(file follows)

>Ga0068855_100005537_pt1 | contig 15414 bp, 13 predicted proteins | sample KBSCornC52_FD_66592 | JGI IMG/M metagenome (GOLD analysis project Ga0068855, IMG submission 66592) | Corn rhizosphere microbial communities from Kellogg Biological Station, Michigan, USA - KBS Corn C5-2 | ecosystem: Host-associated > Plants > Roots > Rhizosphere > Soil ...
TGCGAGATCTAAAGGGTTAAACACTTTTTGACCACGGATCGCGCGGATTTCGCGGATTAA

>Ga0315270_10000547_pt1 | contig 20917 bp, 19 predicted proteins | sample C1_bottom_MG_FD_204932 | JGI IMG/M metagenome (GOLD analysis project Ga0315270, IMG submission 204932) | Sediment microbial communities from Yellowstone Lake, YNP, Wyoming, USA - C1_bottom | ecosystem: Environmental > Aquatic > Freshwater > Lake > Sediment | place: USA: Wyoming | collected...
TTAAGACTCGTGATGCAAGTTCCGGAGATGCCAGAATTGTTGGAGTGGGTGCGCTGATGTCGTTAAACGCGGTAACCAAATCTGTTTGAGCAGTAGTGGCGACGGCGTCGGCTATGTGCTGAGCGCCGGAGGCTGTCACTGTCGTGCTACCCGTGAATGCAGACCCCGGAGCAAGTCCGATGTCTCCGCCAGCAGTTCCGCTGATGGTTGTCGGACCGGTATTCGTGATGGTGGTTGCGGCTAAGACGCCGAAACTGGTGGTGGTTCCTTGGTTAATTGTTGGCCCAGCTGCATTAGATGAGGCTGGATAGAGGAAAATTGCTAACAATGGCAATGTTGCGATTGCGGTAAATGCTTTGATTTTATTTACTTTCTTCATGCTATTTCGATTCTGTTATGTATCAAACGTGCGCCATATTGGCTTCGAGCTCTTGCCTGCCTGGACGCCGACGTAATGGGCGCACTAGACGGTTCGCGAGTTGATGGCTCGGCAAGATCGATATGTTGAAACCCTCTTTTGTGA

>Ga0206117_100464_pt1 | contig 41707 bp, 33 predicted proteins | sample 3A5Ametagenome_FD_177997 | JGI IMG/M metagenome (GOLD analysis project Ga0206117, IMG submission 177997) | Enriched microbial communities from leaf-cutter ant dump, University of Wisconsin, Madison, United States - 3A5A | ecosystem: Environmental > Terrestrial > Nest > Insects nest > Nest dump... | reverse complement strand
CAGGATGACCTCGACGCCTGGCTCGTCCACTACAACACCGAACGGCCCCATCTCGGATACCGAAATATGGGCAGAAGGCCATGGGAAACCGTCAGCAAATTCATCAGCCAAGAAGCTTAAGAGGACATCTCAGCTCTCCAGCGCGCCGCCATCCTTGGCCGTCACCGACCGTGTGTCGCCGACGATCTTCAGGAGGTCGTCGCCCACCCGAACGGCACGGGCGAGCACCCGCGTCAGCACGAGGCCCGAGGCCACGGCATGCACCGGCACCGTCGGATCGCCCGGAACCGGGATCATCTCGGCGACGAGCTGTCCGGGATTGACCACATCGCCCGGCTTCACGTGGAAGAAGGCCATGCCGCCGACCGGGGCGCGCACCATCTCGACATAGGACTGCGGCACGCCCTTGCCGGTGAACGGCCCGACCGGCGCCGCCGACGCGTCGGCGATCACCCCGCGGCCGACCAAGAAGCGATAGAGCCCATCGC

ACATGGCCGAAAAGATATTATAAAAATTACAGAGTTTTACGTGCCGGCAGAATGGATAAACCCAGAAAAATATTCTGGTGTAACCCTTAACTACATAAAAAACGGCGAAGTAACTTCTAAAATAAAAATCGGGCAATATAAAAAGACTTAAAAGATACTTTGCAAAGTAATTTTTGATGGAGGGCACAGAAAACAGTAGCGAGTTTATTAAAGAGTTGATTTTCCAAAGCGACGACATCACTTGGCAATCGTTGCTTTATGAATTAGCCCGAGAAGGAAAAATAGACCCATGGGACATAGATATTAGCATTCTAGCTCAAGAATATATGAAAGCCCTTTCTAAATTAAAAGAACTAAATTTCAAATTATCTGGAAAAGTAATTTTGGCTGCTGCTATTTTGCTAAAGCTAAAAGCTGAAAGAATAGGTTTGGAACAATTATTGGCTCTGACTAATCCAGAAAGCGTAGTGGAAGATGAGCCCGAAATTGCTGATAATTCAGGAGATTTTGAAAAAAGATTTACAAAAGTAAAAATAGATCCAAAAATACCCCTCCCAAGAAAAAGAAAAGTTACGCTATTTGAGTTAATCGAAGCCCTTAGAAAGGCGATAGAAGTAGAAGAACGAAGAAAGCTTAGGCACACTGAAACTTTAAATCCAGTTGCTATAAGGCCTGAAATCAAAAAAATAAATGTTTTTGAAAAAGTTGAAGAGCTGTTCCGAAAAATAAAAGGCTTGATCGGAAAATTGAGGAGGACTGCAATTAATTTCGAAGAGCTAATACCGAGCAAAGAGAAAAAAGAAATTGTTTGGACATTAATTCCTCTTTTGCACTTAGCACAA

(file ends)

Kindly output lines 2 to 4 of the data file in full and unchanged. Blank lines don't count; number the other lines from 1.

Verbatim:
TGCGAGATCTAAAGGGTTAAACACTTTTTGACCACGGATCGCGCGGATTTCGCGGATTAA

>Ga0315270_10000547_pt1 | contig 20917 bp, 19 predicted proteins | sample C1_bottom_MG_FD_204932 | JGI IMG/M metagenome (GOLD analysis project Ga0315270, IMG submission 204932) | Sediment microbial communities from Yellowstone Lake, YNP, Wyoming, USA - C1_bottom | ecosystem: Environmental > Aquatic > Freshwater > Lake > Sediment | place: USA: Wyoming | collected...
TTAAGACTCGTGATGCAAGTTCCGGAGATGCCAGAATTGTTGGAGTGGGTGCGCTGATGTCGTTAAACGCGGTAACCAAATCTGTTTGAGCAGTAGTGGCGACGGCGTCGGCTATGTGCTGAGCGCCGGAGGCTGTCACTGTCGTGCTACCCGTGAATGCAGACCCCGGAGCAAGTCCGATGTCTCCGCCAGCAGTTCCGCTGATGGTTGTCGGACCGGTATTCGTGATGGTGGTTGCGGCTAAGACGCCGAAACTGGTGGTGGTTCCTTGGTTAATTGTTGGCCCAGCTGCATTAGATGAGGCTGGATAGAGGAAAATTGCTAACAATGGCAATGTTGCGATTGCGGTAAATGCTTTGATTTTATTTACTTTCTTCATGCTATTTCGATTCTGTTATGTATCAAACGTGCGCCATATTGGCTTCGAGCTCTTGCCTGCCTGGACGCCGACGTAATGGGCGCACTAGACGGTTCGCGAGTTGATGGCTCGGCAAGATCGATATGTTGAAACCCTCTTTTGTGA